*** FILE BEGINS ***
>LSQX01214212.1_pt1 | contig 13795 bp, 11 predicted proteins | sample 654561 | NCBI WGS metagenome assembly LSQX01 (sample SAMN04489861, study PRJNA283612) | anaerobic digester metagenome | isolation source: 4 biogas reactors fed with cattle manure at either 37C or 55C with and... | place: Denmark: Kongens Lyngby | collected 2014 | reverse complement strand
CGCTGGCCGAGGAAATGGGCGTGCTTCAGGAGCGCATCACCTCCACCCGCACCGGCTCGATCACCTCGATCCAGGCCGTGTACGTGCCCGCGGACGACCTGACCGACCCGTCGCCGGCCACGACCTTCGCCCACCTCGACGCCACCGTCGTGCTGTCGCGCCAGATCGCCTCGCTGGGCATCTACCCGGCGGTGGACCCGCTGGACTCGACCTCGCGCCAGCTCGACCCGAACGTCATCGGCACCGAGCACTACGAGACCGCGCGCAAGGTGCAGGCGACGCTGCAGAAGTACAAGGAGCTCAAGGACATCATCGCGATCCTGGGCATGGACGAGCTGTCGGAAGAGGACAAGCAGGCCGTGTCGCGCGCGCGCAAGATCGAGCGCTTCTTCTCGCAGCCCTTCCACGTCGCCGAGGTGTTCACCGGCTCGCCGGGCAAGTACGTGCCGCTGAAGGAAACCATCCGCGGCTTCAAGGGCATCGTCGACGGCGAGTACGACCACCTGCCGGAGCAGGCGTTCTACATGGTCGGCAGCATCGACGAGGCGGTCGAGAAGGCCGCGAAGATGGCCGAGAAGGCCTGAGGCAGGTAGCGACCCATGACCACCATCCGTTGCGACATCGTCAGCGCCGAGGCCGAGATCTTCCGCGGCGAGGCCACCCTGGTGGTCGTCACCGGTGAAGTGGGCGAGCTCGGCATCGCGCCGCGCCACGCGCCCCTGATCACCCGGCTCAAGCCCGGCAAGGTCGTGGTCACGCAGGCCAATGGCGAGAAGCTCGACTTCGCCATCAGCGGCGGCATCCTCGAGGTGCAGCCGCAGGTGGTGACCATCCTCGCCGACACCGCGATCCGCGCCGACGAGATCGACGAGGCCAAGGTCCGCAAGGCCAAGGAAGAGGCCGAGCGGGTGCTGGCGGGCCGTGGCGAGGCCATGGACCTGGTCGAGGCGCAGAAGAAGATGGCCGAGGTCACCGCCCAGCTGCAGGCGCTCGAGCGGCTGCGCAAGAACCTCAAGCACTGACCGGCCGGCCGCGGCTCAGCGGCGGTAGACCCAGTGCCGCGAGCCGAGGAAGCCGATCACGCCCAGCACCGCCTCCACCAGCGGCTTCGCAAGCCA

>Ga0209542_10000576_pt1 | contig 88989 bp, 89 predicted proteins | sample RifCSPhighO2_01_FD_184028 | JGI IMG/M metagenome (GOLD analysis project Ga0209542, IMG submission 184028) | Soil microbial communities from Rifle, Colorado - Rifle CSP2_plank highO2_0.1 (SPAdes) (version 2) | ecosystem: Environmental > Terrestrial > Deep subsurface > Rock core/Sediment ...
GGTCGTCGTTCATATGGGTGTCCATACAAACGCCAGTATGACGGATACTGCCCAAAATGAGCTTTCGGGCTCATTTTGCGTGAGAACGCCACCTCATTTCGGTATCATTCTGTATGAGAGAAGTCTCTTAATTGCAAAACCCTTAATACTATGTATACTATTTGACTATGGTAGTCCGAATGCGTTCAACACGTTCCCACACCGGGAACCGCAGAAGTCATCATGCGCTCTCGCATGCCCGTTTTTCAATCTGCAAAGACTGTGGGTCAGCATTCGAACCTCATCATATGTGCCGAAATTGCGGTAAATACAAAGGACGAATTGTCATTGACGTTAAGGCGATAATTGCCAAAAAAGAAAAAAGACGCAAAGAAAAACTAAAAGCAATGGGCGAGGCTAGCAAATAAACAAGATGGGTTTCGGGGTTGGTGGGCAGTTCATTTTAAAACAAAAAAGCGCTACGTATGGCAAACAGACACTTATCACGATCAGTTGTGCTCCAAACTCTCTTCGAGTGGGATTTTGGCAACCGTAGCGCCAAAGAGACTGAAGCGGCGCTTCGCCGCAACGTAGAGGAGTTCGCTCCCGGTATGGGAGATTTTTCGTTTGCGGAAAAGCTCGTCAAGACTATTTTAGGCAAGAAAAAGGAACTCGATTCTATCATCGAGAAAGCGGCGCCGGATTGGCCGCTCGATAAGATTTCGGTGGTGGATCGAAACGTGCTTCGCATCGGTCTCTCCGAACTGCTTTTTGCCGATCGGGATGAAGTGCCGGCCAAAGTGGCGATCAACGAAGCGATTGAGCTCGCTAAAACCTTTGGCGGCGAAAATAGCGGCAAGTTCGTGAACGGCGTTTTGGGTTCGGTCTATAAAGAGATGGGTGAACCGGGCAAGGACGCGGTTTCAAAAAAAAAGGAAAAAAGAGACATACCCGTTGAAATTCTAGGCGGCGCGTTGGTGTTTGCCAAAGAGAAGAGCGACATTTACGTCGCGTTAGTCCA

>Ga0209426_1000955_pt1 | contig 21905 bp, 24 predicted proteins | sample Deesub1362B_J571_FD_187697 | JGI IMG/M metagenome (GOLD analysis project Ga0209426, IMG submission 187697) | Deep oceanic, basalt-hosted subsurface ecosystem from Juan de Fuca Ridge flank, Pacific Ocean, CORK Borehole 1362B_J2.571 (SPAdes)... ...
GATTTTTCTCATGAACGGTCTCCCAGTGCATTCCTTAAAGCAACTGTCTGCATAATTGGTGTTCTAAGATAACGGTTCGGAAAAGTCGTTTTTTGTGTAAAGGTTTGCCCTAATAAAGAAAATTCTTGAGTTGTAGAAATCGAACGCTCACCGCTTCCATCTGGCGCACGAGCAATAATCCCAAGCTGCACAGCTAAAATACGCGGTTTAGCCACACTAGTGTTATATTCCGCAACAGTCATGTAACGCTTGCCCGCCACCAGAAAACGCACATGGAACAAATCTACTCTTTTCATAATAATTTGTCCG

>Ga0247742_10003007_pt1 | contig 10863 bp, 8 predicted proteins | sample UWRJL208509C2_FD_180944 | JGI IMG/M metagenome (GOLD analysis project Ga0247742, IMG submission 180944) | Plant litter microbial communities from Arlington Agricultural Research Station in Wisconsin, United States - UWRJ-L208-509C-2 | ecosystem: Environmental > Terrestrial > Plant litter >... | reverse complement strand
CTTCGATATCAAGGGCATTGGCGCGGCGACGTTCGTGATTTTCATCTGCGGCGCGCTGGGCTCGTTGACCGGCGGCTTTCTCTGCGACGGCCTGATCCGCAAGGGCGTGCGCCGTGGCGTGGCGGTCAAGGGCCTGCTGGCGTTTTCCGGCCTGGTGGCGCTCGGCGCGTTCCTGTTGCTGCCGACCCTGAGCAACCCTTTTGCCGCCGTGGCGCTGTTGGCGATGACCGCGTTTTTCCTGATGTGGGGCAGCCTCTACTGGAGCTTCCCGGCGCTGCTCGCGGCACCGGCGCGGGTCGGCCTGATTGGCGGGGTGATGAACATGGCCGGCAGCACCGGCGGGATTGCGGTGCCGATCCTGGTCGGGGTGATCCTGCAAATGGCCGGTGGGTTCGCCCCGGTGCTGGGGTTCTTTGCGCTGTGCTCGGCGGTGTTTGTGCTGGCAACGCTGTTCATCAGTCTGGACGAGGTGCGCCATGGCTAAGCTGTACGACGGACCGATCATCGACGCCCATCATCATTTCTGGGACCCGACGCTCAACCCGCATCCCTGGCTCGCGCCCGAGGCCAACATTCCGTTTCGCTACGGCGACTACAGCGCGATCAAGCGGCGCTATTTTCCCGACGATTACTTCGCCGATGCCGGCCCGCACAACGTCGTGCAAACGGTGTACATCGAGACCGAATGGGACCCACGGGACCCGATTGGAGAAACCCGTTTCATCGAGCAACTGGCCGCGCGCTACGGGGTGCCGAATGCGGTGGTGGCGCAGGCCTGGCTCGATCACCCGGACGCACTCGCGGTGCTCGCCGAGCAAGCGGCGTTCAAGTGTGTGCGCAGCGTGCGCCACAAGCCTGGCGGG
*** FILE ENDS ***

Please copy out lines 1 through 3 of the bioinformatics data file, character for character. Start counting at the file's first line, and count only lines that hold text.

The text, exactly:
>LSQX01214212.1_pt1 | contig 13795 bp, 11 predicted proteins | sample 654561 | NCBI WGS metagenome assembly LSQX01 (sample SAMN04489861, study PRJNA283612) | anaerobic digester metagenome | isolation source: 4 biogas reactors fed with cattle manure at either 37C or 55C with and... | place: Denmark: Kongens Lyngby | collected 2014 | reverse complement strand
CGCTGGCCGAGGAAATGGGCGTGCTTCAGGAGCGCATCACCTCCACCCGCACCGGCTCGATCACCTCGATCCAGGCCGTGTACGTGCCCGCGGACGACCTGACCGACCCGTCGCCGGCCACGACCTTCGCCCACCTCGACGCCACCGTCGTGCTGTCGCGCCAGATCGCCTCGCTGGGCATCTACCCGGCGGTGGACCCGCTGGACTCGACCTCGCGCCAGCTCGACCCGAACGTCATCGGCACCGAGCACTACGAGACCGCGCGCAAGGTGCAGGCGACGCTGCAGAAGTACAAGGAGCTCAAGGACATCATCGCGATCCTGGGCATGGACGAGCTGTCGGAAGAGGACAAGCAGGCCGTGTCGCGCGCGCGCAAGATCGAGCGCTTCTTCTCGCAGCCCTTCCACGTCGCCGAGGTGTTCACCGGCTCGCCGGGCAAGTACGTGCCGCTGAAGGAAACCATCCGCGGCTTCAAGGGCATCGTCGACGGCGAGTACGACCACCTGCCGGAGCAGGCGTTCTACATGGTCGGCAGCATCGACGAGGCGGTCGAGAAGGCCGCGAAGATGGCCGAGAAGGCCTGAGGCAGGTAGCGACCCATGACCACCATCCGTTGCGACATCGTCAGCGCCGAGGCCGAGATCTTCCGCGGCGAGGCCACCCTGGTGGTCGTCACCGGTGAAGTGGGCGAGCTCGGCATCGCGCCGCGCCACGCGCCCCTGATCACCCGGCTCAAGCCCGGCAAGGTCGTGGTCACGCAGGCCAATGGCGAGAAGCTCGACTTCGCCATCAGCGGCGGCATCCTCGAGGTGCAGCCGCAGGTGGTGACCATCCTCGCCGACACCGCGATCCGCGCCGACGAGATCGACGAGGCCAAGGTCCGCAAGGCCAAGGAAGAGGCCGAGCGGGTGCTGGCGGGCCGTGGCGAGGCCATGGACCTGGTCGAGGCGCAGAAGAAGATGGCCGAGGTCACCGCCCAGCTGCAGGCGCTCGAGCGGCTGCGCAAGAACCTCAAGCACTGACCGGCCGGCCGCGGCTCAGCGGCGGTAGACCCAGTGCCGCGAGCCGAGGAAGCCGATCACGCCCAGCACCGCCTCCACCAGCGGCTTCGCAAGCCA

>Ga0209542_10000576_pt1 | contig 88989 bp, 89 predicted proteins | sample RifCSPhighO2_01_FD_184028 | JGI IMG/M metagenome (GOLD analysis project Ga0209542, IMG submission 184028) | Soil microbial communities from Rifle, Colorado - Rifle CSP2_plank highO2_0.1 (SPAdes) (version 2) | ecosystem: Environmental > Terrestrial > Deep subsurface > Rock core/Sediment ...